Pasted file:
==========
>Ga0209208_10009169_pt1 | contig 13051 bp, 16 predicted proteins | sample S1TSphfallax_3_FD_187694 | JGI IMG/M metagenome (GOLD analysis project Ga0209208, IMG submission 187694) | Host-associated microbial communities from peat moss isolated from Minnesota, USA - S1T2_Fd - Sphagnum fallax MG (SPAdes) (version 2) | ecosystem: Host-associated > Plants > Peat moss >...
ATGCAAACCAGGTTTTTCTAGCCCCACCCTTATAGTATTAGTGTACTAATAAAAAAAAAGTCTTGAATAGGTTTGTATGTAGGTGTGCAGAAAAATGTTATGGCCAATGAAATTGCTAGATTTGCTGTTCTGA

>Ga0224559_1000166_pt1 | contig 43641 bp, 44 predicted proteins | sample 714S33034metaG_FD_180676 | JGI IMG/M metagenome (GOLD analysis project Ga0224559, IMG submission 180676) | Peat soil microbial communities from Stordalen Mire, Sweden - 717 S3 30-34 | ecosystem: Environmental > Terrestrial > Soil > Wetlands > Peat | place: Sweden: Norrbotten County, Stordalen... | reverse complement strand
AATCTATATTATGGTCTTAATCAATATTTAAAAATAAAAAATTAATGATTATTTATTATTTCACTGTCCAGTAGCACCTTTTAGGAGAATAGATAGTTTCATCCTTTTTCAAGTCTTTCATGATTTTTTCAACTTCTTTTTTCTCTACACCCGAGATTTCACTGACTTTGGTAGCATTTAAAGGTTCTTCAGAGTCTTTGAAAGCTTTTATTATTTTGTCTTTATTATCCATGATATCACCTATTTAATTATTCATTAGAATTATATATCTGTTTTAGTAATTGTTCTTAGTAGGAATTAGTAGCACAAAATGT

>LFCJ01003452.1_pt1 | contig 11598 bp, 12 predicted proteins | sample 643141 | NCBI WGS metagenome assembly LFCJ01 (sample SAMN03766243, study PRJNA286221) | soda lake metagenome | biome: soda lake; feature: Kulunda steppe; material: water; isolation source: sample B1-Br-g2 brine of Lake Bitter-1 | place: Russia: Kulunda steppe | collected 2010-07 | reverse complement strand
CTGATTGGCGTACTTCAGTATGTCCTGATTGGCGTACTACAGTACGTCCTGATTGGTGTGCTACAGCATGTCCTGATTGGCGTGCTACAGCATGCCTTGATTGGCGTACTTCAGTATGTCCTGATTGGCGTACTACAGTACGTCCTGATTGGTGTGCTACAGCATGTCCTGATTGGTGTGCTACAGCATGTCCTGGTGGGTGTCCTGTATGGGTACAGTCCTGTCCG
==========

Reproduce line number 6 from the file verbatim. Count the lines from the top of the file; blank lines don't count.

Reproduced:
CTGATTGGCGTACTTCAGTATGTCCTGATTGGCGTACTACAGTACGTCCTGATTGGTGTGCTACAGCATGTCCTGATTGGCGTGCTACAGCATGCCTTGATTGGCGTACTTCAGTATGTCCTGATTGGCGTACTACAGTACGTCCTGATTGGTGTGCTACAGCATGTCCTGATTGGTGTGCTACAGCATGTCCTGGTGGGTGTCCTGTATGGGTACAGTCCTGTCCG